Some things still surprise. Even about politicians. Barney Frank, for example. He's just come out for disbanding Fannie Mae and Freddie Mac.
Yes, that Barney Frank. The very same. The chairman of the House Financial Committee and the moving force -- indeed, the uncontrollable force -- behind Fannie and Freddie, those terrible twins and financial tumors whose bad loans led to the meltdown of the housing market. And then to general panic as banks, insurers and investment firms followed suit.
Now this same Barney Frank has come out for putting Fannie Mae and Freddie Mac, his old sweethearts, out of their and the taxpayers' misery. Chairman Frank needs to be told that somebody is making perfectly sane policy recommendations in his name. At last.
This isn't at all like the man. Or the rest of the Great Thinkers who for years explained how we could all borrow our way to prosperity regardless of race, color or credit-worthiness.
What a turnaround. It's as if Chris Dodd, the senator from Countrywide Financial, had come out against friendly loans for pols.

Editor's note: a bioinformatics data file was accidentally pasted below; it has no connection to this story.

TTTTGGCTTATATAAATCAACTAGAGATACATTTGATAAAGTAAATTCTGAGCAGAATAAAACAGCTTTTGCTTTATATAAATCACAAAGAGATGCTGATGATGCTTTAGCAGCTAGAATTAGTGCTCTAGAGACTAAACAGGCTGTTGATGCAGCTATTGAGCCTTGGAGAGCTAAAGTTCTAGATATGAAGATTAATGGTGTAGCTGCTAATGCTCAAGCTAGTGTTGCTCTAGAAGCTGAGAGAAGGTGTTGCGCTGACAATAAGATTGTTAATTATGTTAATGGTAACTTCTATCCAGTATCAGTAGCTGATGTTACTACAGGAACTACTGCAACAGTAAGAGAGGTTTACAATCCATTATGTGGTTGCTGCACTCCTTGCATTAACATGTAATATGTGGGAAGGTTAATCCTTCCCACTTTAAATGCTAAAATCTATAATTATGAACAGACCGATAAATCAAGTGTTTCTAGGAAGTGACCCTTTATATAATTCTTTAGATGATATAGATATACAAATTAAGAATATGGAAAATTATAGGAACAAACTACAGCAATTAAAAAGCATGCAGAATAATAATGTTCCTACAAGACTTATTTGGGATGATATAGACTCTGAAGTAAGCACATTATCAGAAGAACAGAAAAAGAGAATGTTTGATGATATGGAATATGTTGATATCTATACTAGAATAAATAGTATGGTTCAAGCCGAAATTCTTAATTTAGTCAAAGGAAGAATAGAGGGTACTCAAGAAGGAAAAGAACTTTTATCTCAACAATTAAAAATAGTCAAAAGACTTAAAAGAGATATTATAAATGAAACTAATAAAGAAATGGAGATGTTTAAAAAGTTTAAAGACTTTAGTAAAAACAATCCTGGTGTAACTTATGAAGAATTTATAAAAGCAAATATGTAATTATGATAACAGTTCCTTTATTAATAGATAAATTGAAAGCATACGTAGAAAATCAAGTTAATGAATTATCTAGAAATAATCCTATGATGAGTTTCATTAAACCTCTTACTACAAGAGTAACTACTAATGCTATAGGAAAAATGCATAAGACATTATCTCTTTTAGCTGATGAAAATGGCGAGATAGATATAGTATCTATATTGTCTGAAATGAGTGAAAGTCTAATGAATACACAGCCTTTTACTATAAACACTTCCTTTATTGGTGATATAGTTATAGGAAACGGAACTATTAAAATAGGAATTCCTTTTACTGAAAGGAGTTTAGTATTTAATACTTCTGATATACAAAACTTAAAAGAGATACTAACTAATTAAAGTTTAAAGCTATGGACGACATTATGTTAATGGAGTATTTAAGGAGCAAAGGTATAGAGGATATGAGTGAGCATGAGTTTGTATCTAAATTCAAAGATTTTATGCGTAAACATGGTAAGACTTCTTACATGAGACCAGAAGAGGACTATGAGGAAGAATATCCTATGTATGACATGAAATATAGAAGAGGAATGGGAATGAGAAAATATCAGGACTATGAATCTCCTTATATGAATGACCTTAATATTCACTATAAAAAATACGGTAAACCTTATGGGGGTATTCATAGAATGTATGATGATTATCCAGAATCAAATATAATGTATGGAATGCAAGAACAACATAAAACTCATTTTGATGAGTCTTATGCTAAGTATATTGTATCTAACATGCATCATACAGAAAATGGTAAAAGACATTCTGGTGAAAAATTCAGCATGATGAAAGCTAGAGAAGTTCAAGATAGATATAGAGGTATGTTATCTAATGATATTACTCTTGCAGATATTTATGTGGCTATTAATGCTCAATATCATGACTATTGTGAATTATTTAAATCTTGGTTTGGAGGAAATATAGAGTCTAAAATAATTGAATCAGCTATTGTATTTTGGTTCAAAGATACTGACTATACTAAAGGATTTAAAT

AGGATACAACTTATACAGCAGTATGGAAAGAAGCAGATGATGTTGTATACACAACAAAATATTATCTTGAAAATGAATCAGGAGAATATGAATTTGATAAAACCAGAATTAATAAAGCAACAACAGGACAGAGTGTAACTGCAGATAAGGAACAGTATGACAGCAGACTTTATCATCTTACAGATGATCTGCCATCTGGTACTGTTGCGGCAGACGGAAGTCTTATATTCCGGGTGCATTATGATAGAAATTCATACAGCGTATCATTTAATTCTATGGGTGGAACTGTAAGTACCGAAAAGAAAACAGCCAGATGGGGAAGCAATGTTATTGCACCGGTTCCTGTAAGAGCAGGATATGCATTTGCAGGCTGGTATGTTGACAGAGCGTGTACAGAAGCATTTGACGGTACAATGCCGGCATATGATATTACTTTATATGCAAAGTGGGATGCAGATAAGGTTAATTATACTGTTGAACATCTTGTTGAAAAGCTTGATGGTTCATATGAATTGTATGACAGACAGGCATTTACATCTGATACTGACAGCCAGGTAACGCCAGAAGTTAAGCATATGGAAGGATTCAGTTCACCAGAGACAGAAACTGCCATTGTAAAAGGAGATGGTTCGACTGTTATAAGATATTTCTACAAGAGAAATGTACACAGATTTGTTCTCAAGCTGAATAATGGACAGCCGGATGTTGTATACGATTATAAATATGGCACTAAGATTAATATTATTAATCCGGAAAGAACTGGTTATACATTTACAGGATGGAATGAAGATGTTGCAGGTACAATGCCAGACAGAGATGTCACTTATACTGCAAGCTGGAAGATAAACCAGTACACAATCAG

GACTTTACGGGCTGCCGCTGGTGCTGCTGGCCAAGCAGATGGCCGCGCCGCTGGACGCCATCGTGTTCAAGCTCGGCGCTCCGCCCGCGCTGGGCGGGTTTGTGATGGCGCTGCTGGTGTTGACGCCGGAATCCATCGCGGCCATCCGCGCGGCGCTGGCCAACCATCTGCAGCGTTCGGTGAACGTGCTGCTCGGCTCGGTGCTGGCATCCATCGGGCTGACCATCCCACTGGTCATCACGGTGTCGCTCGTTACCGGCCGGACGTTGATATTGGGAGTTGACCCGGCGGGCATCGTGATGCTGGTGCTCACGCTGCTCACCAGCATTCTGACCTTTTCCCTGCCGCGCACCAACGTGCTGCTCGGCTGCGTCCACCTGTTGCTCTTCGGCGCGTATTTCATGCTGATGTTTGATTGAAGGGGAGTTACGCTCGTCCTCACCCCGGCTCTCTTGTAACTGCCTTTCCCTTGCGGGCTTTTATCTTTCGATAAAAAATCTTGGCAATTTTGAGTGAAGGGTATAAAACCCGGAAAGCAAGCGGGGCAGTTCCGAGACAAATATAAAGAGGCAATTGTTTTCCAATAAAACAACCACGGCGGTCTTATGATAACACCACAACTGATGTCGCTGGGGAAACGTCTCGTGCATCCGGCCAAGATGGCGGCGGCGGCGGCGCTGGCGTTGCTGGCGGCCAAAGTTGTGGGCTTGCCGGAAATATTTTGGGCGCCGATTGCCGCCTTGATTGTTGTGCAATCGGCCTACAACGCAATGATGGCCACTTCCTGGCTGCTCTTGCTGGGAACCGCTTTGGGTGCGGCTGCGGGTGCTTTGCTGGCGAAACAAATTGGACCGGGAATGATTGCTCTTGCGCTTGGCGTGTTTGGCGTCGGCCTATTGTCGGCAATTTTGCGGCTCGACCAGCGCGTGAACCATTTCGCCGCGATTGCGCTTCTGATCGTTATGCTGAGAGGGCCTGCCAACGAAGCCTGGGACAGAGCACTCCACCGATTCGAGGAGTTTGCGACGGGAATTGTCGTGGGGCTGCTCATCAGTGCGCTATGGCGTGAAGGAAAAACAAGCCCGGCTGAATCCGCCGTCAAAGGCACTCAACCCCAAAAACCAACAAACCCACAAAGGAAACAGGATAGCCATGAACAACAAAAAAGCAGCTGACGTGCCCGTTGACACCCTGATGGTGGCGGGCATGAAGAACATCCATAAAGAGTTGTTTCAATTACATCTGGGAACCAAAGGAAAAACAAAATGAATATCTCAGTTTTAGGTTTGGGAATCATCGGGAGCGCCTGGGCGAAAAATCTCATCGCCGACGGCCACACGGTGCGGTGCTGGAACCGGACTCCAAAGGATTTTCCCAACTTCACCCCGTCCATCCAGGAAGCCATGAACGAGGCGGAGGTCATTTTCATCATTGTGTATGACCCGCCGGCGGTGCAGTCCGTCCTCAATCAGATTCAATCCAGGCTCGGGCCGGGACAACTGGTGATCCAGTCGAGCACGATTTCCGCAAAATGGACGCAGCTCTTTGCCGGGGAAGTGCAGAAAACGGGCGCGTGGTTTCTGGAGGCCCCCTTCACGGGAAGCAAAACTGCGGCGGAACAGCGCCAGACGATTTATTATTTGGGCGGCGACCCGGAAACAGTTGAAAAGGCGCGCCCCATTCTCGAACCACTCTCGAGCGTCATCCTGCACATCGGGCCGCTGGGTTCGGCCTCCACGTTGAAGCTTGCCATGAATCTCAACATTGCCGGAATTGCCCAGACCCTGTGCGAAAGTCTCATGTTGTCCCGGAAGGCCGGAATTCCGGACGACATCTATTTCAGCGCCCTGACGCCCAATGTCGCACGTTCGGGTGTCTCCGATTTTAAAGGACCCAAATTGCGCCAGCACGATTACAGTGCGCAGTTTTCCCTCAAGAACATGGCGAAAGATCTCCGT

It's as if the Hon. Timothy Geithner, secretary of the Treasury and patron of Wall Street in that ascending order, were to come out for everybody paying his taxes on time. Or announce that he favored breaking up the United States of Goldman Sachs.
Secretary Geithner sounds as if he's all for Chairman Frank's one good idea a decade. Naturally he's in no hurry to carry it out. Would he favor disbanding Fannie and Freddie? "We are committed to propose a set of detailed reforms beginning this year." But: "I don't think we're going to be able to legislate that until that process can start until next year, because it's just a complicated thing to get right."
Mr. Geithner seems unable to make a clear decision unless he's in panic mode. And then it may be a bad one. The atrocious this administration can accomplish in a New York minute, the sensible takes a little longer, like forever. With this bunch, anything worth doing is worth delaying.
It's not that this administration lacks good people. It's just so easy to easy to forget that they're there. They tend to disappear from view for long periods of time. The other day, good old Paul Volcker -- Ronald Reagan's old chairman of the Federal Reserve -- suddenly turned up. Usually he's the man who isn't there. Technically, he's an economic adviser to the president. He must be the one in charge of offering good advice that's never taken.
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